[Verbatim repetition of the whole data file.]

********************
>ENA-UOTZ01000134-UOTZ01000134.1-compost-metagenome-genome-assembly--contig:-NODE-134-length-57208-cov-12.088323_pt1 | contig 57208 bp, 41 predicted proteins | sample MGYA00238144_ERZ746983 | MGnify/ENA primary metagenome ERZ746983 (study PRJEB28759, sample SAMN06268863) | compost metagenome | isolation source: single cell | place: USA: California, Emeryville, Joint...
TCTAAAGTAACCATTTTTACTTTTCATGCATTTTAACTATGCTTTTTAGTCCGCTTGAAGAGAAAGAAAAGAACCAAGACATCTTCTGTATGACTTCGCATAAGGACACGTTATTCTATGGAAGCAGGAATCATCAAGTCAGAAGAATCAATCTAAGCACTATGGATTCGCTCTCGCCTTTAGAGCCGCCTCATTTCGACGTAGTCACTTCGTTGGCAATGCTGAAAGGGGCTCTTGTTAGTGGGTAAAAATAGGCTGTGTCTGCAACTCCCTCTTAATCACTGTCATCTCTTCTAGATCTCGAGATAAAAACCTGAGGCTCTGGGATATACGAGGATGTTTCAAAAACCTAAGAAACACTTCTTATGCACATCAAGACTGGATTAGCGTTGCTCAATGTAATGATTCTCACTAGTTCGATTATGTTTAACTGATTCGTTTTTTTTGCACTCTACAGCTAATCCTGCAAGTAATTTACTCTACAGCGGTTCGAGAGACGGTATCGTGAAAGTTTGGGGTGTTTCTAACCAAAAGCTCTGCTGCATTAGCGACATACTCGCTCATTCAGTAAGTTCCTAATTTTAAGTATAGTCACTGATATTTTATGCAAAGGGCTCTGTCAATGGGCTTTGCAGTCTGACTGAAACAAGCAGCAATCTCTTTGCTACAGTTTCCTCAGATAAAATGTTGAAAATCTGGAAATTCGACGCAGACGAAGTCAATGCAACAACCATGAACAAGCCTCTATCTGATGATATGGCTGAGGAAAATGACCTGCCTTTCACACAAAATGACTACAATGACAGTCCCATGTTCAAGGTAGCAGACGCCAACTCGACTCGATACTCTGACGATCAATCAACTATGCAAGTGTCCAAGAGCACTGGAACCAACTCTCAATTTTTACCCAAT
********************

>ENA-UOTZ01000134-UOTZ01000134.1-compost-metagenome-genome-assembly--contig:-NODE-134-length-57208-cov-12.088323_pt1 | contig 57208 bp, 41 predicted proteins | sample MGYA00238144_ERZ746983 | MGnify/ENA primary metagenome ERZ746983 (study PRJEB28759, sample SAMN06268863) | compost metagenome | isolation source: single cell | place: USA: California, Emeryville, Joint...
TCTAAAGTAACCATTTTTACTTTTCATGCATTTTAACTATGCTTTTTAGTCCGCTTGAAGAGAAAGAAAAGAACCAAGACATCTTCTGTATGACTTCGCATAAGGACACGTTATTCTATGGAAGCAGGAATCATCAAGTCAGAAGAATCAATCTAAGCACTATGGATTCGCTCTCGCCTTTAGAGCCGCCTCATTTCGACGTAGTCACTTCGTTGGCAATGCTGAAAGGGGCTCTTGTTAGTGGGTAAAAATAGGCTGTGTCTGCAACTCCCTCTTAATCACTGTCATCTCTTCTAGATCTCGAGATAAAAACCTGAGGCTCTGGGATATACGAGGATGTTTCAAAAACCTAAGAAACACTTCTTATGCACATCAAGACTGGATTAGCGTTGCTCAATGTAATGATTCTCACTAGTTCGATTATGTTTAACTGATTCGTTTTTTTTGCACTCTACAGCTAATCCTGCAAGTAATTTACTCTACAGCGGTTCGAGAGACGGTATCGTGAAAGTTTGGGGTGTTTCTAACCAAAAGCTCTGCTGCATTAGCGACATACTCGCTCATTCAGTAAGTTCCTAATTTTAAGTATAGTCACTGATATTTTATGCAAAGGGCTCTGTCAATGGGCTTTGCAGTCTGACTGAAACAAGCAGCAATCTCTTTGCTACAGTTTCCTCAGATAAAATGTTGAAAATCTGGAAATTCGACGCAGACGAAGTCAATGCAACAACCATGAACAAGCCTCTATCTGATGATATGGCTGAGGAAAATGACCTGCCTTTCACACAAAATGACTACAATGACAGTCCCATGTTCAAGGTAGCAGACGCCAACTCGACTCGATACTCTGACGATCAATCAACTATGCAAGTGTCCAAGAGCACTGGAACCAACTCTCAATTTTTACCCAAT